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Pest Information

Flesh Flies

Flesh Flies

  • Latin Name: Sarcophaga sp.
  • Common Name: Flesh Flies
  • Latin Family Name: Sarcophagidae
  • Other Names: N/A

Pest Details

Flesh Flies
Flesh Flies

Origin:

Many species native to North America.

Biology:

The flesh flies are so named because of their common occurrence in meat or carrion, although they also will breed in other sources of decaying organic materials such as piles of vegetation or pet droppings. Prior to modern and proper meat storage practices they were commonly found in meat products. Adults are some of the largest flies, they are very loud, buzzing fliers, and are strongly attracted to light. The eggs hatch within the female, and she then deposits living larvae onto the larval food source. The interval from egg to adult may be anywhere from 8 to 21 days, depending on temperature, humidity, and the nutrition of the larval food.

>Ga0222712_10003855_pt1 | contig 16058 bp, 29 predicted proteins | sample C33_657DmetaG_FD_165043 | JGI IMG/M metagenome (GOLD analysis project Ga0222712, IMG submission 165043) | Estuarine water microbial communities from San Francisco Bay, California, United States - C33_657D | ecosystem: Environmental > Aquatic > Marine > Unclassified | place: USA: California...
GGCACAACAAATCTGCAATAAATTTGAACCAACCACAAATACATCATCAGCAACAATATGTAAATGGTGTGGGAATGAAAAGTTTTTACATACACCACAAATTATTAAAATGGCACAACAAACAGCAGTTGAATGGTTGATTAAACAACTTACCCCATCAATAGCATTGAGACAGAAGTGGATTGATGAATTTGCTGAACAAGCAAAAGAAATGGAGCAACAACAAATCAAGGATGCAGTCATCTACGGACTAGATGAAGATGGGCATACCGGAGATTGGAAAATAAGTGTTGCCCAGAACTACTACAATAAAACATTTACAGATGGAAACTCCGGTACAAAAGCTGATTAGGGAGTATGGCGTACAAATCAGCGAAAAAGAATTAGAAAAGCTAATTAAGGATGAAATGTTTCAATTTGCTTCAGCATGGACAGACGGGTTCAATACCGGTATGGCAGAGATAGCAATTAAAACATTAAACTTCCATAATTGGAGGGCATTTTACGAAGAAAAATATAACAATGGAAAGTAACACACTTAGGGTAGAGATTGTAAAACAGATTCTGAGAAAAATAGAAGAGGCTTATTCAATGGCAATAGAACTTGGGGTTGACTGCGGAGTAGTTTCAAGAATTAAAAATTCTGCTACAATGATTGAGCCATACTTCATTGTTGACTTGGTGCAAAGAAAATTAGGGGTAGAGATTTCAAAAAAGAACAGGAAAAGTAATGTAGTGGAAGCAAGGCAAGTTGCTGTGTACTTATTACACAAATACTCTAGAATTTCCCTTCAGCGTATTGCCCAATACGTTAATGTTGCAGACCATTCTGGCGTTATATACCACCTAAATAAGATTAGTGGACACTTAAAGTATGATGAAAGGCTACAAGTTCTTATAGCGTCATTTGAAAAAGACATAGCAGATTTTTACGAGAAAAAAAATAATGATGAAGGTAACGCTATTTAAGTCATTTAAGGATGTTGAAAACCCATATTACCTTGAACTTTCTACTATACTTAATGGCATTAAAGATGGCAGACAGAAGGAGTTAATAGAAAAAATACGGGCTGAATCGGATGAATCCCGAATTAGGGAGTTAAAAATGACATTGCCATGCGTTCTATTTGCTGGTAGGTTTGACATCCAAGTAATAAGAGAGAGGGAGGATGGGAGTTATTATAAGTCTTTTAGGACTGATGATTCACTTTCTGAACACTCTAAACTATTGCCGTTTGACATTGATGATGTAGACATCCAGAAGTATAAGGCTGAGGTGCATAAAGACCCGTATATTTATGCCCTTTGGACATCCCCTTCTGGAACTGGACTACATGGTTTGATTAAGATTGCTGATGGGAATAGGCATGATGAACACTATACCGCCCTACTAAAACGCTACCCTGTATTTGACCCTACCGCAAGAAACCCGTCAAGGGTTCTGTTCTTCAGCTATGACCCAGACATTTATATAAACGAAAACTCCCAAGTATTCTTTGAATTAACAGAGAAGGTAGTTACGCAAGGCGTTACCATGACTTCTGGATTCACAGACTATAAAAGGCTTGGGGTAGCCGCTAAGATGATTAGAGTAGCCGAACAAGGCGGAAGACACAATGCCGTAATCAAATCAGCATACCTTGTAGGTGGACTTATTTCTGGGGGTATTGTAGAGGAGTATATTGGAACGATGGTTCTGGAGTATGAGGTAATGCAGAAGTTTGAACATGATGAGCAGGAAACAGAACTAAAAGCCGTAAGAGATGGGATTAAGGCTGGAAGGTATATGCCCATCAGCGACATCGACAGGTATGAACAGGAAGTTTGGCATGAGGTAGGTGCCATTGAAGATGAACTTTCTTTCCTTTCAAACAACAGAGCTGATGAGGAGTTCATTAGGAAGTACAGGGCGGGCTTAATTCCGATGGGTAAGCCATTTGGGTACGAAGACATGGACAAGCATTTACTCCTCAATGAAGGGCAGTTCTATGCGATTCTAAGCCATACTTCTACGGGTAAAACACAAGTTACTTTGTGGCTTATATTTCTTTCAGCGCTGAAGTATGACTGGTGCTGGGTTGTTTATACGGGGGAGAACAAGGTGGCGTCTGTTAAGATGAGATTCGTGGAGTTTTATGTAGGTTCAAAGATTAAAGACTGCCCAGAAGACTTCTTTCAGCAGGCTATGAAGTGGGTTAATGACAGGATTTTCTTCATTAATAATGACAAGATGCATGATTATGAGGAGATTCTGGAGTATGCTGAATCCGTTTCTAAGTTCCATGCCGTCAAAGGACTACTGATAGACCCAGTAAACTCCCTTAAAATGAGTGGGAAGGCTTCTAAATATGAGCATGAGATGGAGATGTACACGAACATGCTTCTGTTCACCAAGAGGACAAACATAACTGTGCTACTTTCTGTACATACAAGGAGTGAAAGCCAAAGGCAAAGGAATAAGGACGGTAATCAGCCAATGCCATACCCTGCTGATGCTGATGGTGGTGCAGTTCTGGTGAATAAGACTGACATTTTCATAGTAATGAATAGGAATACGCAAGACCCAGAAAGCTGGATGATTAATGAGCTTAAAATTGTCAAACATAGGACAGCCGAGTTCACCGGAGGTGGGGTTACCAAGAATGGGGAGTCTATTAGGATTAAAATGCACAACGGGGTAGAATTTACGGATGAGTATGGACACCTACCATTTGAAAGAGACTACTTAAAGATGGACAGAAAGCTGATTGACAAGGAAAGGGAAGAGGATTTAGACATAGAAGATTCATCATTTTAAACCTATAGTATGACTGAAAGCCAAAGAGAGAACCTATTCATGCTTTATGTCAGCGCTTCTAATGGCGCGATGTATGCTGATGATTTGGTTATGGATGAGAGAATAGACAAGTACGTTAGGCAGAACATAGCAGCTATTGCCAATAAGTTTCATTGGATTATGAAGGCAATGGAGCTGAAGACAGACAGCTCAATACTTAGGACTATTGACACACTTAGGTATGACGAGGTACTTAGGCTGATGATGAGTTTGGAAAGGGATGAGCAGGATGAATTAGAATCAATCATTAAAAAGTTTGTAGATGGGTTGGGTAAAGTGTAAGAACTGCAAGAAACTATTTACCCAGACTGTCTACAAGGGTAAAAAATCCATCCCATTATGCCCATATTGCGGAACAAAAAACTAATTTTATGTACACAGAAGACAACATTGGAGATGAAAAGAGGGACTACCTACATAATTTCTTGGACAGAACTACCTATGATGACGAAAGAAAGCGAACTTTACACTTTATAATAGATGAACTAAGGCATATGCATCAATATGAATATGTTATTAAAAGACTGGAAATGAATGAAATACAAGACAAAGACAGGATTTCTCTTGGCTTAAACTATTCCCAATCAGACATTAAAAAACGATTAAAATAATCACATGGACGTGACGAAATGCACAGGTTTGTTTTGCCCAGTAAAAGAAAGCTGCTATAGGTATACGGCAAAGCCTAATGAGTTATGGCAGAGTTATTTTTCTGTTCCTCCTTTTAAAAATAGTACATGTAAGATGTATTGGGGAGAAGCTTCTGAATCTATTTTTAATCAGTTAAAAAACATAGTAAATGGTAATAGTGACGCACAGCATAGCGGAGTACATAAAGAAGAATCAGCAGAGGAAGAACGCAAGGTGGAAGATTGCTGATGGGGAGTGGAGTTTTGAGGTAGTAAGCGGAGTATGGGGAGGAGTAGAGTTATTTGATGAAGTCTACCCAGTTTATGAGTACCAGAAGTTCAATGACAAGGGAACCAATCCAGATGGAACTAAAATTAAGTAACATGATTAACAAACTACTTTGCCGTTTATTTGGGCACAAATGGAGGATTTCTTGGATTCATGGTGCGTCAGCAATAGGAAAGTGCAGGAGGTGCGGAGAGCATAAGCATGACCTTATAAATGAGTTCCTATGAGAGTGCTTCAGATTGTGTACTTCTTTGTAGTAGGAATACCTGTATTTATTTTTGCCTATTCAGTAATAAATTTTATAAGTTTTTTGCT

Identification:

Adults can be as large as 14 mm, or well over a half inch long. They are black and light gray with a “checkerboard” effect on the top of their abdomen, and usually a red tip to the anal area. Their eyes often are red and their legs appear very hairy.

Characteristicts Important to Control:

Control of the source of the larvae is critical, involving cleanup and proper maintenance of garbage containers, removal of dead rodents or birds, and elimination of piles of yard debris, dead snails, or animal feces outdoors. Adult entry to structures is prevented by good building maintenance. The use of UV light traps is highly effective in trapping adults, along with bait granules or bait strips, and possible use of residual insecticides on surfaces the adults frequent.

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